The smooth shift between exploration and fighting also keeps Divine Force moving, so any unpleasant experiences don’t linger for too long. However, despite their visual appeal, the areas you explore are mostly devoid of anything but for a few treasure chests and crystal bread crumbs that can be used to level up the D.U.M.A. Whether this is your first time to a given area or fifth, enemies will always cluster together in the same places. Even though there are now brief periods of flight and the ability to glide, the platforming is still too sloppy for me to risk trying to reach the more inaccessible treasures.
Why, then, do I continue waste my time with Divine Force? Because I was one of the early Star Ocean lovers who spent hours poring over strategy manuals to figure out who to enlist and how to avoid being left out of the fun. It’s been said before, but I won’t be the last to say that the newest game plays like an HD homage to Second Story and Till the End of Time. All of the aural effects are the same. Even though blueberries help you recover, you can only hold about 20 at a time. And at least in the beginning of the game, you’ll spend a lot of time doing odd jobs for kings and mages in a convoluted storyline that’s built upon another. It was fun to reminisce, but nothing was quite as enjoyable as I remembered.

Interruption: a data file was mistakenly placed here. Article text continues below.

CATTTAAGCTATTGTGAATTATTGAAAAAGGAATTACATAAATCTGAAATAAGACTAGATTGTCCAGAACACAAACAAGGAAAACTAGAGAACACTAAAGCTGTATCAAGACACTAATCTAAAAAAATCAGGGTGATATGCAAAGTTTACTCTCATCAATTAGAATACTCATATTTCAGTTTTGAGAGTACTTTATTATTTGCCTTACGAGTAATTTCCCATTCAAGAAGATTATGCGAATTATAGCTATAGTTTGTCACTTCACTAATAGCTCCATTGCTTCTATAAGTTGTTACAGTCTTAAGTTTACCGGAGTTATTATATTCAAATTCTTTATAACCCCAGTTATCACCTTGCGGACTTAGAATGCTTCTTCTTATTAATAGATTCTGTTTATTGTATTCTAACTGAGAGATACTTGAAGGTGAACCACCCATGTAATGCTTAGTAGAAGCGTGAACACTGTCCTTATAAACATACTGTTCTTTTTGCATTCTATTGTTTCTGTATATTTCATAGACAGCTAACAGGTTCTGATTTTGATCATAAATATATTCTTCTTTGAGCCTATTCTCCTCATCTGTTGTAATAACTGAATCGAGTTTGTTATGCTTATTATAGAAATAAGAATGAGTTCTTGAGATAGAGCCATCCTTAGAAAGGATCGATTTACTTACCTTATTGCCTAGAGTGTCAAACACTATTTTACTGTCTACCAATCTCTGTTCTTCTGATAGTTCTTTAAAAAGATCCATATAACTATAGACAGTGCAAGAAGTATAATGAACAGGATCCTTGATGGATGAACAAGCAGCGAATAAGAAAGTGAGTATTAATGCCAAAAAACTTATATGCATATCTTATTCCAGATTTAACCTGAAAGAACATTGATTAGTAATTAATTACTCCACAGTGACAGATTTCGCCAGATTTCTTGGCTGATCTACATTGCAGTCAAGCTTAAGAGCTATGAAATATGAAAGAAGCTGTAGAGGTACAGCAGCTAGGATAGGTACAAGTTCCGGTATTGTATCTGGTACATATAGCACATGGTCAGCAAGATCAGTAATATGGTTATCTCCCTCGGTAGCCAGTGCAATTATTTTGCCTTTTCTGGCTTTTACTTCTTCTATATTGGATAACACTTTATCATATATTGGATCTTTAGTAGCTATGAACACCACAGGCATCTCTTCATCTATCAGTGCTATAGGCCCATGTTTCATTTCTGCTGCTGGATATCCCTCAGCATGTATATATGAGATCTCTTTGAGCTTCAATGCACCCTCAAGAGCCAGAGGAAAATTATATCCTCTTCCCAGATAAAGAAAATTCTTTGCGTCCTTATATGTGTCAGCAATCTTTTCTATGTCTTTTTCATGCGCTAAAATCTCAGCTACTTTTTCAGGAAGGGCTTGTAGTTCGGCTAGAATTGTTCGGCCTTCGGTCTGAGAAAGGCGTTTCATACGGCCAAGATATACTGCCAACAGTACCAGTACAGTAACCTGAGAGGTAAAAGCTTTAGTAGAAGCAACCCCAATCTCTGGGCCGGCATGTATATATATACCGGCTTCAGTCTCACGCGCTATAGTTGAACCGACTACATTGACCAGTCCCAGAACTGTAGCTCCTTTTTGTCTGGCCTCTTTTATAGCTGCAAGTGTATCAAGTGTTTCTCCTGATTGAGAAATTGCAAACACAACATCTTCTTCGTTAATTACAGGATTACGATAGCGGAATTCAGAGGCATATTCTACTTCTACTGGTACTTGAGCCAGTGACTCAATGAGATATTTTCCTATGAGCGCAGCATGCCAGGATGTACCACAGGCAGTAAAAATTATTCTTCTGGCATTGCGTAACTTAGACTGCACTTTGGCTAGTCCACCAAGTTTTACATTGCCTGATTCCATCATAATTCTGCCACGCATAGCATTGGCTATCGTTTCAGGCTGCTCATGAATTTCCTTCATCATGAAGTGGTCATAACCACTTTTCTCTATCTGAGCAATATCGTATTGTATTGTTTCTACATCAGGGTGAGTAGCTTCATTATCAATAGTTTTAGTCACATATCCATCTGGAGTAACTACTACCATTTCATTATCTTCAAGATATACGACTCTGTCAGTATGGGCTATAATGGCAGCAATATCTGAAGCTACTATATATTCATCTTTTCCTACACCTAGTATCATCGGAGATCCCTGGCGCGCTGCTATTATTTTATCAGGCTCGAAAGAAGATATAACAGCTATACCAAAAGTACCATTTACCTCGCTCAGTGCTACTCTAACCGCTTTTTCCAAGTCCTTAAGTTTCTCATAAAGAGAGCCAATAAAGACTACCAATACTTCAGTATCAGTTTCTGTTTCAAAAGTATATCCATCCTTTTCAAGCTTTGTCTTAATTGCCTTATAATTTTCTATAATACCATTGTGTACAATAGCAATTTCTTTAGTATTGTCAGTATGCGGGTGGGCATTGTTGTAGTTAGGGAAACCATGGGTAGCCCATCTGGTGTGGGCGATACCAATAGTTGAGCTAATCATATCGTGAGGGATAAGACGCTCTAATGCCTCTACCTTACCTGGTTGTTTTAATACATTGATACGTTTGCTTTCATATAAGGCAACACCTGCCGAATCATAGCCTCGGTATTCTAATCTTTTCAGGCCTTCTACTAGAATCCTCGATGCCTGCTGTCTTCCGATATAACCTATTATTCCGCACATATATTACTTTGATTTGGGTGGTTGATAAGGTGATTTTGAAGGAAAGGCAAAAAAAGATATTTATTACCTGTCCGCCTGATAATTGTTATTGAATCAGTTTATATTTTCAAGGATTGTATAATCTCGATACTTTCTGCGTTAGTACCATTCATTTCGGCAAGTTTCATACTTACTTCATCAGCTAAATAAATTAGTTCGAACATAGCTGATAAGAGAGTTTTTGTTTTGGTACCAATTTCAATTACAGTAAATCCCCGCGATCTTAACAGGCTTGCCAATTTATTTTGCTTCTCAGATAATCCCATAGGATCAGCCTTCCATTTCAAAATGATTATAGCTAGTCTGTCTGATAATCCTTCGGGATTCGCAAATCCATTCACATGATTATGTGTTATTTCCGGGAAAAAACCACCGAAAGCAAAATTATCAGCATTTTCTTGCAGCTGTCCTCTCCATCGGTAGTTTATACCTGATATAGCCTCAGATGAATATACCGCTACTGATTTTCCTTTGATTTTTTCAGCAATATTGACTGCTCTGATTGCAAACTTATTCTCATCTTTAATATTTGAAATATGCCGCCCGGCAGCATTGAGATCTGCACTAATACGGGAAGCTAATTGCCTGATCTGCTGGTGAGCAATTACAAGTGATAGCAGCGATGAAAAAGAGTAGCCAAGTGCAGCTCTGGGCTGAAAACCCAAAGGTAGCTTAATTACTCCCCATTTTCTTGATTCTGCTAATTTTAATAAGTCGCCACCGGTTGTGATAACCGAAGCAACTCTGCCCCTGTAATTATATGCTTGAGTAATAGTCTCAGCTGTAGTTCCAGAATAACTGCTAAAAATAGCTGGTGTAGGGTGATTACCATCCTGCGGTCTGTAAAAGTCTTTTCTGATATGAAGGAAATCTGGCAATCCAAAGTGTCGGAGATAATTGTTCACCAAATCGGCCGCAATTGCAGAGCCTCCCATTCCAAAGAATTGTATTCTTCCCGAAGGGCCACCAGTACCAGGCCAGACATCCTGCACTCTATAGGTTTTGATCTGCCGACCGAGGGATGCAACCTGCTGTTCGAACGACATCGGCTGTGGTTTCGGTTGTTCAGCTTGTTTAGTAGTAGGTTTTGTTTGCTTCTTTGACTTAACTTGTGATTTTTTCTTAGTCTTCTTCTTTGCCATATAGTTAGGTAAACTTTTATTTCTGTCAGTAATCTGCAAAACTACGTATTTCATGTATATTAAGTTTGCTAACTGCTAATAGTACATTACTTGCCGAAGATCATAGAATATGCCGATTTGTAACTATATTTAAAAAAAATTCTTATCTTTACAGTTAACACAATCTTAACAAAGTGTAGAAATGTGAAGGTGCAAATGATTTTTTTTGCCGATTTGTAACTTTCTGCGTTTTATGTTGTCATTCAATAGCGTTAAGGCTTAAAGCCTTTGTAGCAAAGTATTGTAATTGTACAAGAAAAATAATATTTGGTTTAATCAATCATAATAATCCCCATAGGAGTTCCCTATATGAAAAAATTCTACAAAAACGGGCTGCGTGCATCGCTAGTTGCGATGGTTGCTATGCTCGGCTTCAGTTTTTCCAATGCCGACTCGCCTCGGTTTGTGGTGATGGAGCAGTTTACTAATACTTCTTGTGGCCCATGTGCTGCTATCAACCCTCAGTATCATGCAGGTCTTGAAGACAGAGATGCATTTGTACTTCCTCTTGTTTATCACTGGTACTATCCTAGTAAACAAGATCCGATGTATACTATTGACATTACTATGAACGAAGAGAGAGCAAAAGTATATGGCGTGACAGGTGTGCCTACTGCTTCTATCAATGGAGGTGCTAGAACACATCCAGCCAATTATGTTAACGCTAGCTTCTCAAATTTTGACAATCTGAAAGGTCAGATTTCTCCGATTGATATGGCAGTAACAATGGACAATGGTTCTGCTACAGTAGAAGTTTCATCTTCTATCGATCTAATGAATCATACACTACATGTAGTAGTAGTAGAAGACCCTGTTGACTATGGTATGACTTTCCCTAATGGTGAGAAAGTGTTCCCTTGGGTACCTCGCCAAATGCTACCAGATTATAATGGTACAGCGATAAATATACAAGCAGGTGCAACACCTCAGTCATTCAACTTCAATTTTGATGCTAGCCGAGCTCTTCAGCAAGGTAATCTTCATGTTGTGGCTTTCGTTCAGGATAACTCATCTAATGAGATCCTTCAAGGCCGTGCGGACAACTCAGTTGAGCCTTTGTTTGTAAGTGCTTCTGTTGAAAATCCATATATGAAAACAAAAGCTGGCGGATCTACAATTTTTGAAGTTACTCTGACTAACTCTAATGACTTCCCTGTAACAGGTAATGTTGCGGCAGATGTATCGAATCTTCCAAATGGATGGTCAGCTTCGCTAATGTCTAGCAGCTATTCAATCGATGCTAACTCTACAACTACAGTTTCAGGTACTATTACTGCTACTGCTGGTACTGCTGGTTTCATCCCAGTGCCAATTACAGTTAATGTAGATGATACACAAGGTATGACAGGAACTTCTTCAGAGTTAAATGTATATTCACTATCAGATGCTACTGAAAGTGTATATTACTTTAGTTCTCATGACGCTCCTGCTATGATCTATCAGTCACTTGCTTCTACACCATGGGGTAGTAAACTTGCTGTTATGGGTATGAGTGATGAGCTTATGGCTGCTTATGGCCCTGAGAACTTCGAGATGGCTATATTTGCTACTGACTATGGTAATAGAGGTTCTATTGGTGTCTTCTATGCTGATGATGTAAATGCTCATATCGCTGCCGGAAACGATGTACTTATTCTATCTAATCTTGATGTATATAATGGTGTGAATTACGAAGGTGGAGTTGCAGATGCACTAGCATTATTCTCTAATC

Fans are anxious that Divine Force is the series’ last chance to prove it still deserves to exist, as developer Tri-Ace is in a deep financial hole. In an effort to maintain hope, some are even purchasing numerous versions of the game. However, early sales figures aren’t promising. As of now, the game’s release in Japan is on track to be the second worst in the series’ whole lifetime. It’s hard to blame anyone, what with the game’s problems, the formula’s restrictions and limited appeal, and the abundance of other JRPGs out there. As expected, Divine Force fails to deliver the heralded return promised to eager followers. I’m just relieved that it’s not bad and that I get to see it again before it’s destroyed.